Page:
‘Hare Ram’ sankirtan is described in the Vedas. Other sankirtans have been composed and revealed by Saints and some have been written by ordinary worldly people.
This ‘Hare Ram, Hare Ram’ is a mantra of an Upanishad. There is an Upanishad called ‘Kalisantarnopnishad’. This Ved mantra has been revealed for the souls of kaliyug. All the Ved mantras in the Upanishads have particular and very distinct vocalics and rules. However, in the Hare Ram mantra, there is no formality or protocol. The Vedas have given this freedom. You could be in the most unpleasant environment and in the most unfavorable situation and keep chanting this mantra. There is no such strict rule where one would have to first take a bath or face the east in order to chant Hare Ram.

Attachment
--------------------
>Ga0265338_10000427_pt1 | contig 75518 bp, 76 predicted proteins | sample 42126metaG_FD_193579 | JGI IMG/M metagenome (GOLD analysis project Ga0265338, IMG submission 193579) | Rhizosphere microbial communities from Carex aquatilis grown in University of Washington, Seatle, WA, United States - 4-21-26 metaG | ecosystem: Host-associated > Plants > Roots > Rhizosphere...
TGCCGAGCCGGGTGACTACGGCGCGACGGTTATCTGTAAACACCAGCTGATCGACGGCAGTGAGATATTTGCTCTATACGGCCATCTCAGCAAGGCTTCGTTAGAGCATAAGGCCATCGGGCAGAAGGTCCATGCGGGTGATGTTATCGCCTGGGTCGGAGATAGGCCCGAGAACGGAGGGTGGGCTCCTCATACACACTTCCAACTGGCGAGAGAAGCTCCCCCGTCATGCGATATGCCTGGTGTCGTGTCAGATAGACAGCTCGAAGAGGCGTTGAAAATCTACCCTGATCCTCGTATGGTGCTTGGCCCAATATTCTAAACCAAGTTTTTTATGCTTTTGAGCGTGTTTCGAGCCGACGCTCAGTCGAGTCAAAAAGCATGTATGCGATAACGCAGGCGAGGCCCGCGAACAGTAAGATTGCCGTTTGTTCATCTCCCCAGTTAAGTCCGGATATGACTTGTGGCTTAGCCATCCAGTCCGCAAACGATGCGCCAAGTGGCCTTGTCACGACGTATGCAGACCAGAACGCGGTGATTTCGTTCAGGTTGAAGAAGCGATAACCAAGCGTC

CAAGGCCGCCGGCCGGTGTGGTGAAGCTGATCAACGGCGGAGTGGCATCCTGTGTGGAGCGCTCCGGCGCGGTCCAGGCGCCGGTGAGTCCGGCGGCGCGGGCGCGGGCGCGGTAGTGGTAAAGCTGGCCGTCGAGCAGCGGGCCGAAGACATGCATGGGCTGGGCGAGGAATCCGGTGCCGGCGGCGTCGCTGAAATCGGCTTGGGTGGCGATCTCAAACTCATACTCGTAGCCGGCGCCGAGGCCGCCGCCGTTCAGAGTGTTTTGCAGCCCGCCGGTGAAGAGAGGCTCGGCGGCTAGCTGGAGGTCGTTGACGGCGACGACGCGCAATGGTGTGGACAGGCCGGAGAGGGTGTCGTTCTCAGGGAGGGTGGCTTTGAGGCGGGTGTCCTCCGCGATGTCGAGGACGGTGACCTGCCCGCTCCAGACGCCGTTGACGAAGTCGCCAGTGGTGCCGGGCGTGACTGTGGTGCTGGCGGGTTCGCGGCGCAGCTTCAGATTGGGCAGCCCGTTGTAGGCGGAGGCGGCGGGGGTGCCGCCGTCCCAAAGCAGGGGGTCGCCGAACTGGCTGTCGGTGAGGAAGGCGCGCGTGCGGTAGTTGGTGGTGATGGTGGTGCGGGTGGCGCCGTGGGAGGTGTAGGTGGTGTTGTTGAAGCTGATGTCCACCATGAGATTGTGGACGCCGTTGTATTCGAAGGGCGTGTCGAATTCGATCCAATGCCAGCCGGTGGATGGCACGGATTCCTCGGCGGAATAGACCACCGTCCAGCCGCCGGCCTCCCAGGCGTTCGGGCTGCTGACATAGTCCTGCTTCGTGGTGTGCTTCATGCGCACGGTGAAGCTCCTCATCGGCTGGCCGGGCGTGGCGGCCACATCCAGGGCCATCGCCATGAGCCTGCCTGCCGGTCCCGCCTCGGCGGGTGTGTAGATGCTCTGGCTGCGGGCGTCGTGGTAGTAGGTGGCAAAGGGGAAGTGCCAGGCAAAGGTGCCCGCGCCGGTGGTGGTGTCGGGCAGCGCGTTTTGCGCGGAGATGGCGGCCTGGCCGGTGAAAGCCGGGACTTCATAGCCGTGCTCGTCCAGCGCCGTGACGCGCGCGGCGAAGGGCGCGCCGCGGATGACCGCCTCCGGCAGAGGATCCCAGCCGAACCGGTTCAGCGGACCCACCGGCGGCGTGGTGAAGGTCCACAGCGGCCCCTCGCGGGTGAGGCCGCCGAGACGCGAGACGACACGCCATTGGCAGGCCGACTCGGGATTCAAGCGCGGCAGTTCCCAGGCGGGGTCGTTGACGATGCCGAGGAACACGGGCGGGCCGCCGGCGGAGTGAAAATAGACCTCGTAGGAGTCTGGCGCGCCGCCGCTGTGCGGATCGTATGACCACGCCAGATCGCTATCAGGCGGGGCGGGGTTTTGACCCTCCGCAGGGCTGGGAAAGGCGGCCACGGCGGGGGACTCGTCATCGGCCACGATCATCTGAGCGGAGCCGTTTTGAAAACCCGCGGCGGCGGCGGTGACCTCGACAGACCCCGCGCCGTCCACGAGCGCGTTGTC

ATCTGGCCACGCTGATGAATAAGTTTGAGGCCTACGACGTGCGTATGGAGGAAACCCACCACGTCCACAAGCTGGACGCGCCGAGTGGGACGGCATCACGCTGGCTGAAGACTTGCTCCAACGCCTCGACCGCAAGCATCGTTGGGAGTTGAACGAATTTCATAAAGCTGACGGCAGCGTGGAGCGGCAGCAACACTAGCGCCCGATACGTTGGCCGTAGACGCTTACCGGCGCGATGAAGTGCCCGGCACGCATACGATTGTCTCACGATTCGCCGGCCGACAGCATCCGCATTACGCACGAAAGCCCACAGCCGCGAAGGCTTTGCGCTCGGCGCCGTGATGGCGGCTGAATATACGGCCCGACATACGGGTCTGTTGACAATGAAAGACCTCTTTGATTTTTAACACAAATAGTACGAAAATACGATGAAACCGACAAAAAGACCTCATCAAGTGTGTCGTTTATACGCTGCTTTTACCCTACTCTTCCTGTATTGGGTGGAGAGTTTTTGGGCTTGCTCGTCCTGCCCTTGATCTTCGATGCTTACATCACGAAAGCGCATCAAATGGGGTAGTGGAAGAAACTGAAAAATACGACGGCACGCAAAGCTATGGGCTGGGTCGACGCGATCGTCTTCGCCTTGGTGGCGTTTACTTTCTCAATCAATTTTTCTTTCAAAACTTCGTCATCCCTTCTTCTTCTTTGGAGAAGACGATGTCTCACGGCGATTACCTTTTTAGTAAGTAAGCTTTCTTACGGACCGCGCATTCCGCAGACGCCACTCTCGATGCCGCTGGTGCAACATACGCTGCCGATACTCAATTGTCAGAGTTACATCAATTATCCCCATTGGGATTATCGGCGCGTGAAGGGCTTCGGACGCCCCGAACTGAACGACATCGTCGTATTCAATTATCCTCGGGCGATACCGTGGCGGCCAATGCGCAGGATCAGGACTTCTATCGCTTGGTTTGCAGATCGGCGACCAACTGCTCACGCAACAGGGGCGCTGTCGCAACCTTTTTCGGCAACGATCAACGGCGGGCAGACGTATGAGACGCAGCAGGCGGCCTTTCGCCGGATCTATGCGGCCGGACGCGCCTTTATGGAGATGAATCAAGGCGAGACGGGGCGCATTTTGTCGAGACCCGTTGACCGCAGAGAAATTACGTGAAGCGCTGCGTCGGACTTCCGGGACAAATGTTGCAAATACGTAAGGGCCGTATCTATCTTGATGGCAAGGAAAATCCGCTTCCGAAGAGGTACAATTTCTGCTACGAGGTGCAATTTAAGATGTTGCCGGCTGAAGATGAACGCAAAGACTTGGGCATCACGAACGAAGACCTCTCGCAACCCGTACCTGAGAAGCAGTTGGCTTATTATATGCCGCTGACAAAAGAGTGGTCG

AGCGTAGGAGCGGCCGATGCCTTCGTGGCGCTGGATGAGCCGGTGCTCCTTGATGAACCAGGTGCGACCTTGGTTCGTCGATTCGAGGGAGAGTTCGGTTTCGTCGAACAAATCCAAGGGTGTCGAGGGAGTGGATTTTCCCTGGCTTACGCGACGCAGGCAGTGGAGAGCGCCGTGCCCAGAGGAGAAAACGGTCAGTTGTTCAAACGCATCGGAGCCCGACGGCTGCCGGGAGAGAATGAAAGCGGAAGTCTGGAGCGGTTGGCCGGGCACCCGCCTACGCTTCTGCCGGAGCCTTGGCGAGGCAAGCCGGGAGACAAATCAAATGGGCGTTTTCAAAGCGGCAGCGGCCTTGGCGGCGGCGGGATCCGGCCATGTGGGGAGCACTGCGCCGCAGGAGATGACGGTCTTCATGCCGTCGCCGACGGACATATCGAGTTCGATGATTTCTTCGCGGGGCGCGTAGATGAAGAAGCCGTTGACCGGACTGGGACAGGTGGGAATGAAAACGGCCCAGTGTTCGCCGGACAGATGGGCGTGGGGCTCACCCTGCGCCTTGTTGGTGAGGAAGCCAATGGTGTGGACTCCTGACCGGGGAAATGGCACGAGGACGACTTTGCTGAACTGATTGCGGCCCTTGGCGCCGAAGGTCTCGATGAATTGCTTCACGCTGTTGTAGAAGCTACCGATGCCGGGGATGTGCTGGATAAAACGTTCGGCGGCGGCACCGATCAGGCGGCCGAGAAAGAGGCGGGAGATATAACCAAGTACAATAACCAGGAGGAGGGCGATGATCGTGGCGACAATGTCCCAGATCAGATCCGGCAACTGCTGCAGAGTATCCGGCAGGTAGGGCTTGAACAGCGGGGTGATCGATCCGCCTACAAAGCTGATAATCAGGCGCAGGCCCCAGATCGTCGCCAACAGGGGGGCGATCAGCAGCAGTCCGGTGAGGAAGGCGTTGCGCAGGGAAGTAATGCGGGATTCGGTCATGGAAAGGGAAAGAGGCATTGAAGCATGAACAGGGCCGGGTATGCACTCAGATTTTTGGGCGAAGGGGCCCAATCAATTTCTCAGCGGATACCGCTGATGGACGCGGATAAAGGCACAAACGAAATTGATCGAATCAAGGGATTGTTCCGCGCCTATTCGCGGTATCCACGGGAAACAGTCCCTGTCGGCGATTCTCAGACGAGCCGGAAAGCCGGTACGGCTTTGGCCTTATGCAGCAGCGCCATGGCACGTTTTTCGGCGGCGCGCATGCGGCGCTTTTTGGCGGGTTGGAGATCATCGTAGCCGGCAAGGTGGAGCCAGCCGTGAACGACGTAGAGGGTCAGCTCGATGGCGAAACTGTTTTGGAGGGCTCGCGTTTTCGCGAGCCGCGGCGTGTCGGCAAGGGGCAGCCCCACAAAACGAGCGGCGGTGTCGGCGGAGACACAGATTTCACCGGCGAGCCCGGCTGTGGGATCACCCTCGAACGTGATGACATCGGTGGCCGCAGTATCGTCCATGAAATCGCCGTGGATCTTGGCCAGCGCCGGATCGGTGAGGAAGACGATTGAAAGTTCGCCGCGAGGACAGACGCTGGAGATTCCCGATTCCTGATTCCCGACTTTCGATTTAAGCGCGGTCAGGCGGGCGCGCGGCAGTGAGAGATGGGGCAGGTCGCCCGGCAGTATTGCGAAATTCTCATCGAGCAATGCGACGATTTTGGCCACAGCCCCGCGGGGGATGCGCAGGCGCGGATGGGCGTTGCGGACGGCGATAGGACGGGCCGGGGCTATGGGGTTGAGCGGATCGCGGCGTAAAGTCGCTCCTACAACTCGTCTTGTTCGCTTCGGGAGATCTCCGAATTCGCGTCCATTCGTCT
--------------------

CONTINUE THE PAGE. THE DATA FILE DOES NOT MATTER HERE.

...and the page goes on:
There are three words in this mantra – Hari, Ram and Krishna. What does ‘Hari’ mean? It means the one whose Divine beauty entices and captivates the hearts of paramhans. Vishnu, Ram and Krishna all entice and captivate the hearts of paramhans. Whatever is the meaning of the name Hari, the same is the meaning of the names Ram and Krishna. Likewise, whatever is the meaning of the name Krishna, the same is the meaning of the names Hari and Ram. Many scriptures describe that the names Ram and Krishna have the same meaning. For this reason, one should be careful to not allow any kind of doubt creep into the mind (about the absolute oneness and greatness of the various forms of God) and along with that, everywhere, all the time and in every situation, anyone has the freedom to do jap or chant ‘Hare Ram’ mantra.
Thus, God has infinite names and they all have the same meaning. For this very reason, whether anyone is a worshipper of Lord Vishnu, a worshipper of Lord Ram, a worshipper of Lord Krishna or a worshipper of another descension, this mantra can be chanted for all the forms of God.